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Mac Thread, Mac OS X Snow Leopard - Free, or not? in Technical; Right, firstly I apologise for the total n00b question (Yes, I am a n00b when it comes to Macs!) is ...
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    Zoom7000's Avatar
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    Mac OS X Snow Leopard - Free, or not?

    Right, firstly I apologise for the total n00b question (Yes, I am a n00b when it comes to Macs!) is Snow Leopard a free update using Apple Software Update? Or do we have to purchase it as a new OS from Apple? If so, does anyone know the Apple Education pricing for it?

    Is it worth the upgrade? Are there many new features that would benefit us?

    Man, I feel lost when it comes to Macs in comparison to Windows!

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    No completely new version of Mac OSX so you will need to purchase new media and licenses, i'm not completely sure about pricing but its looking to be pretty cheap judging by the US pricing i've seen. I'm not sure about features other than the fact its supposed to be leaner than 10.5 and be completely 64bit, you wont be able to run it on powerpc Mac's.

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    Zoom7000 (15th August 2009)

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    SC-UK's Avatar
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    Will be about £30 retail, so even cheaper for educational licences I would imagine. Will need to be purchased separately though as it is effectively a new operating system (although more a refinement of leopard in reality).

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    Zoom7000 (15th August 2009)

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    Is there also a new server OS release too?

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    Quote Originally Posted by Zoom7000 View Post
    Is there also a new server OS release too?
    Yup so it says:
    Apple - Mac OS X Server Snow Leopard

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    Quote Originally Posted by SC-UK View Post
    Will be about £30 retail, so even cheaper for educational licences I would imagine. Will need to be purchased separately though as it is effectively a new operating system (although more a refinement of leopard in reality).
    I thought it was about £80 or £90 unless you got a mac after a certain date in which case you can pay the upgrade fee, if not then its full whack

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    OS X typically retails at about £100 retail. How ever if you already own a copy of OS X 10.5 (Leopard) then you will be able to upgrade to 10.6 (Snow Leopard) for about £15 (announced during the last WWDC).

    The move from 10.5 to 10.6 is analogous to the move from Windows Vista to Windows 7. As with Microsoft the free updates are service packs. Windows Vista is now up to SP2. OS X 10.5 is now up to 10.5.7 - as in the 7th service pack.

    Some confusion comes from Apple version numbering system (although M$'s is none better). The '10' in '10.5.7' refers to the 'X' in the OS name, as in Apple OS 10. The '5' is the actual major version number 10.1, 10.2, 10.3 would be the equivalent of NT4, 2000, XP. Finally the '7' is the service pack number.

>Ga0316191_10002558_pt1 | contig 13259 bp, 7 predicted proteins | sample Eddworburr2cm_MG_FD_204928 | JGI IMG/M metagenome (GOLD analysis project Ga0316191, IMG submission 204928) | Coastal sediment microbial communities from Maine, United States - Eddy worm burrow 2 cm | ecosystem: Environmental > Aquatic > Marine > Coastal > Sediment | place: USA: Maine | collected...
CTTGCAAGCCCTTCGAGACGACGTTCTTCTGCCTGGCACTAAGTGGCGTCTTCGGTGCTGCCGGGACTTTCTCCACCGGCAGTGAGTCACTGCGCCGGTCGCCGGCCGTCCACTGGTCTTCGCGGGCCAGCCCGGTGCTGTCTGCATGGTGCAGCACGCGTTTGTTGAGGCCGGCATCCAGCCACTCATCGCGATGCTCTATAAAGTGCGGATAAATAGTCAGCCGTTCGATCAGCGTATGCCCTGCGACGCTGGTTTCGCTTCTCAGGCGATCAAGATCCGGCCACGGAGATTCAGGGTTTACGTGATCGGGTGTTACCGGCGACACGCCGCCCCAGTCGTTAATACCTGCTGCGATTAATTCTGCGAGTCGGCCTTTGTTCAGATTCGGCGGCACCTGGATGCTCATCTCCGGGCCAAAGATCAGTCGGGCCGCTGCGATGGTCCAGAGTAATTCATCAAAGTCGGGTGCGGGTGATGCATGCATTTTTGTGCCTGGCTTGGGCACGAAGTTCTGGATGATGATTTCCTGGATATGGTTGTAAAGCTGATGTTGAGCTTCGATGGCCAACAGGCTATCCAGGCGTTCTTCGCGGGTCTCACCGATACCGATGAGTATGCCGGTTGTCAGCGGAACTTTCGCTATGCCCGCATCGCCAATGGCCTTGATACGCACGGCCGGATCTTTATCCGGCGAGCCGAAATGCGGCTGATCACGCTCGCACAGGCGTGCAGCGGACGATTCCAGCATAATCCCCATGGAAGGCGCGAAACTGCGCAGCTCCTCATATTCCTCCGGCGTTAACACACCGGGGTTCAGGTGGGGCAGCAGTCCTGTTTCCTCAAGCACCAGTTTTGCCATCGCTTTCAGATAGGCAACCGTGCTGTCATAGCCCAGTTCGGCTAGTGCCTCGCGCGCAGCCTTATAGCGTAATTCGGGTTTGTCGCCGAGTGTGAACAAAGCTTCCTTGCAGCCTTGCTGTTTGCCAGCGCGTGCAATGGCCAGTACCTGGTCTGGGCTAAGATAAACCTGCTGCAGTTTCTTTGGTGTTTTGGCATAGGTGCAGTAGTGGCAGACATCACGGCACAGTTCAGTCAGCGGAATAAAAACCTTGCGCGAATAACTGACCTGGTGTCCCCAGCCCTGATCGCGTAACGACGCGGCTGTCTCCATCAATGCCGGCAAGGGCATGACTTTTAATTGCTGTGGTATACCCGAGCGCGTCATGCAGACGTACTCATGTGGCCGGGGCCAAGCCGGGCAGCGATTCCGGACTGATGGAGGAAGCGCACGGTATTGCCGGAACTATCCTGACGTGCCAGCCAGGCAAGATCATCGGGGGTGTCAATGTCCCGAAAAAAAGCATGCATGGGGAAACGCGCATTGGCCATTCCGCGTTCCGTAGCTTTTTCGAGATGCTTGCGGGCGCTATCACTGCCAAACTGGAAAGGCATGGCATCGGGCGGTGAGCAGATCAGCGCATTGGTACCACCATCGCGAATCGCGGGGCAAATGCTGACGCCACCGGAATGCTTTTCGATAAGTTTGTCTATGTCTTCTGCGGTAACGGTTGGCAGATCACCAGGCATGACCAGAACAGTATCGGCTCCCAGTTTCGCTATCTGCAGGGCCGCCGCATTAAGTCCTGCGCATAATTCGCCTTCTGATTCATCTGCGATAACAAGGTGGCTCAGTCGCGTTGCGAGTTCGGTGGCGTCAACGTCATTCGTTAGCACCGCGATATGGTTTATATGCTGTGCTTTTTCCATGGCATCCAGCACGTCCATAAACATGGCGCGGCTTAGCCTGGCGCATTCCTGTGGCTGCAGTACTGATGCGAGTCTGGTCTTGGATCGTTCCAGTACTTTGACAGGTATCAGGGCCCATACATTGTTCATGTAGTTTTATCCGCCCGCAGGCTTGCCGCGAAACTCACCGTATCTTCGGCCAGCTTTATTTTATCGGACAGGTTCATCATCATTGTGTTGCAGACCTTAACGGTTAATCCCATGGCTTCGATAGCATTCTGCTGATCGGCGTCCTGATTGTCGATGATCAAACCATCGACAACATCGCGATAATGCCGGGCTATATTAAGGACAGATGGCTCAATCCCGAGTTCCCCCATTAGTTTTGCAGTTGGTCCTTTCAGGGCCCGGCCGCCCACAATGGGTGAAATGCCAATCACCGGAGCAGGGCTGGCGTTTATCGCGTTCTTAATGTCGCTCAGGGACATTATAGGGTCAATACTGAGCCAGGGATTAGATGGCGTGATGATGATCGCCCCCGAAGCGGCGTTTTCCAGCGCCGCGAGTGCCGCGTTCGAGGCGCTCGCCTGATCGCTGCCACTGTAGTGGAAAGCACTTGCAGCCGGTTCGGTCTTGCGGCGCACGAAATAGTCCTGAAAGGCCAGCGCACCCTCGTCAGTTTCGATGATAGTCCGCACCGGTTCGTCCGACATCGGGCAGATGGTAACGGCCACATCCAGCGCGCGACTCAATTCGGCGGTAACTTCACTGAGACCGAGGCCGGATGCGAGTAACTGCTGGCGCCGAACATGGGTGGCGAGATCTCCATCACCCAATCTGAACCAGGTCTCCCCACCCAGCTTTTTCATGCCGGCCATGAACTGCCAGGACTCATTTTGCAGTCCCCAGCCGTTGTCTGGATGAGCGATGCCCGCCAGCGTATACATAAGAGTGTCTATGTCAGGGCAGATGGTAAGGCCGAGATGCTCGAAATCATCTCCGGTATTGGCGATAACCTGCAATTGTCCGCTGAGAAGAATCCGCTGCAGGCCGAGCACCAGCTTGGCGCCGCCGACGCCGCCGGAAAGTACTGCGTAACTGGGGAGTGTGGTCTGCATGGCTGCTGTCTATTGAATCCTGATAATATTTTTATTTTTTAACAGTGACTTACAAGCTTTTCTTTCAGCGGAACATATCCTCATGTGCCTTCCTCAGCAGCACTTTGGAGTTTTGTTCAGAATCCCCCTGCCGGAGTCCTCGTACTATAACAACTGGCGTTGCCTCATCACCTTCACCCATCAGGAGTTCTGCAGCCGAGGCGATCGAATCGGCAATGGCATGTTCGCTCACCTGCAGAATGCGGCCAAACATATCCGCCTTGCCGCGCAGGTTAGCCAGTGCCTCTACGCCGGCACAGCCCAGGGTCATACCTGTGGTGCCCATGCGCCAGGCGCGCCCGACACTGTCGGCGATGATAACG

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    Quote Originally Posted by tmcd35 View Post
    OS X typically retails at about £100 retail. How ever if you already own a copy of OS X 10.5 (Leopard) then you will be able to upgrade to 10.6 (Snow Leopard) for about £15 (announced during the last WWDC).

    The move from 10.5 to 10.6 is analogous to the move from Windows Vista to Windows 7. As with Microsoft the free updates are service packs. Windows Vista is now up to SP2. OS X 10.5 is now up to 10.5.7 - as in the 7th service pack.

    Some confusion comes from Apple version numbering system (although M$'s is none better). The '10' in '10.5.7' refers to the 'X' in the OS name, as in Apple OS 10. The '5' is the actual major version number 10.1, 10.2, 10.3 would be the equivalent of NT4, 2000, XP. Finally the '7' is the service pack number.
    A bit out dated there

    It's @ 10.5.8 now with safari @ 4.03 and a security update

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    Quote Originally Posted by tmcd35 View Post
    The '5' is the actual major version number 10.1, 10.2, 10.3 would be the equivalent of NT4, 2000, XP. Finally the '7' is the service pack number.
    Not really no. Or else 10.1 would be the equivalent of Windows 98, and 10.6 would be Windows 7.Windows 98 is about as different from windows 7 as OSX is from OS9 (probably more so).
    A more workable (but still far from perfect) way of looking at it is the .5 in 10.5 is similar to the SP in windows, since macs .5 release number adds minor features and fixes, just like a SP.
    Last edited by j17sparky; 15th August 2009 at 12:28 PM.

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    Quote Originally Posted by mac_shinobi View Post
    I thought it was about £80 or £90 unless you got a mac after a certain date in which case you can pay the upgrade fee, if not then its full whack